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richgamer

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#20018 10-Mar-2008 11:57
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i'm thinking of buying some shares myself without a broker. i'm with asb bank and you can trade shares yourself online i think. i only have about $1000 to spend. does anyone know if you have to declare income from shares in your tax return? are there brokers that handle the tax issue for you?

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tonyhughes
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  #115702 10-Mar-2008 12:38
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We have shares, owned by us personally, and all the tax side is handled by our accountant (who does our personal taxes as well as our LAQC).

For what its worth, we feel we are far better off paying experts to handle the issues/tasks behind our actual decisions, than risk getting it wrong (especially tax-wise).







sleemanj
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  #115765 10-Mar-2008 15:37
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richgamer: i'm thinking of buying some shares myself without a broker. i'm with asb bank and you can trade shares yourself online i think. i only have about $1000 to spend. does anyone know if you have to declare income from shares in your tax return? are there brokers that handle the tax issue for you?


If you derive income, there is tax to pay.  If you really want to get into the sharemarket, then I'd see an accountant.

The question is.  Do you REALLY want to get into the sharemarket, unless you really know what you are doing, you'll probably lose.

In my opinion, just go with managed funds, leave the details of trading in the shares to the fund managers who are paid for thier expert knowledge. 




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alasta
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#115768 10-Mar-2008 15:49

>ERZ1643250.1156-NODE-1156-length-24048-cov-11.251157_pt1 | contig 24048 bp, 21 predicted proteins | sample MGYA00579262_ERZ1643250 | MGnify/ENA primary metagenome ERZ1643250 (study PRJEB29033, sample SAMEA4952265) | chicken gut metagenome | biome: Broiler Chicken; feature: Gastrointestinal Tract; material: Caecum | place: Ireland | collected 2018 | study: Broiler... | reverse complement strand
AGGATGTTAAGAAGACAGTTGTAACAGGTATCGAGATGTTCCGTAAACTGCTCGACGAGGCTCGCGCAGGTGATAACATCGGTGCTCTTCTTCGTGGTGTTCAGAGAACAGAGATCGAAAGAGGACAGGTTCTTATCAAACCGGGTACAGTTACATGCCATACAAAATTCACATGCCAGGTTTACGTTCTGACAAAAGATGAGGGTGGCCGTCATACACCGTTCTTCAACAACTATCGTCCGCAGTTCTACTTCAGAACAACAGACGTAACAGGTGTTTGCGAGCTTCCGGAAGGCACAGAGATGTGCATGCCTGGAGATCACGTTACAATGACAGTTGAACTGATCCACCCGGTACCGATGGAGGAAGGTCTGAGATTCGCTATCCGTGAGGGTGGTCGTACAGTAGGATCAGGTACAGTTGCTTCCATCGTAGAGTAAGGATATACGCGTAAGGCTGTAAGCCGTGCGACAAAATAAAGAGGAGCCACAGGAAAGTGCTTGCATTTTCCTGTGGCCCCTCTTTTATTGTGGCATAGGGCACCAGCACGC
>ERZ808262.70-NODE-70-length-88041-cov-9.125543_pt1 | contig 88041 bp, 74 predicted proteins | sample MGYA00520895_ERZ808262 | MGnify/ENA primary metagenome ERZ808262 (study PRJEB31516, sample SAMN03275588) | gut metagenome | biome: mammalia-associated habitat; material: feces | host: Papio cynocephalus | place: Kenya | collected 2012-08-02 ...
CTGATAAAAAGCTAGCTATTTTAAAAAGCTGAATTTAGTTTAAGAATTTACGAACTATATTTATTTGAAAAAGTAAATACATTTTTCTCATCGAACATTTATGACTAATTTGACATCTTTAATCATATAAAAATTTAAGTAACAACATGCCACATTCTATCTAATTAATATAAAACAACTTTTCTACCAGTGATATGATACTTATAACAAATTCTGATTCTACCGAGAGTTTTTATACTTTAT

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I agree with the others.

If you're investing such a small amount of money then you're likely to end up investing in only one or two companies which would be extremely risky. A professional fund manager on the other hand would invest your funds in a number of shares based on data showing price correllations between the various securities.

I would suggest that you keep your $1000 in a term deposit or high interest savings account until you have enough spare cash to justify taking it to a professional investment adviser.

sleemanj
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  #115775 10-Mar-2008 16:05
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I would suggest that you keep your $1000 in a term deposit.


$1000 is a bit light for a Term Deposit. Anyway ASB (who the original poster banks with) appears to have an online call account called "FastSaver" currently offering 8% PA and no minimum balance. That's a pretty good deal.




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alasta
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#115800 10-Mar-2008 17:56
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sleemanj:
$1000 is a bit light for a Term Deposit. Anyway ASB (who the original poster banks with) appears to have an online call account called "FastSaver" currently offering 8% PA and no minimum balance. That's a pretty good deal.


Yeah, there are quite a few good deals around at the moment for high interest savings accounts and they seem to be slowly but surely killing off term deposits.

jberries
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  #115817 10-Mar-2008 19:00
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I don't think you do pay capital gains tax on shares (or property) see the below quote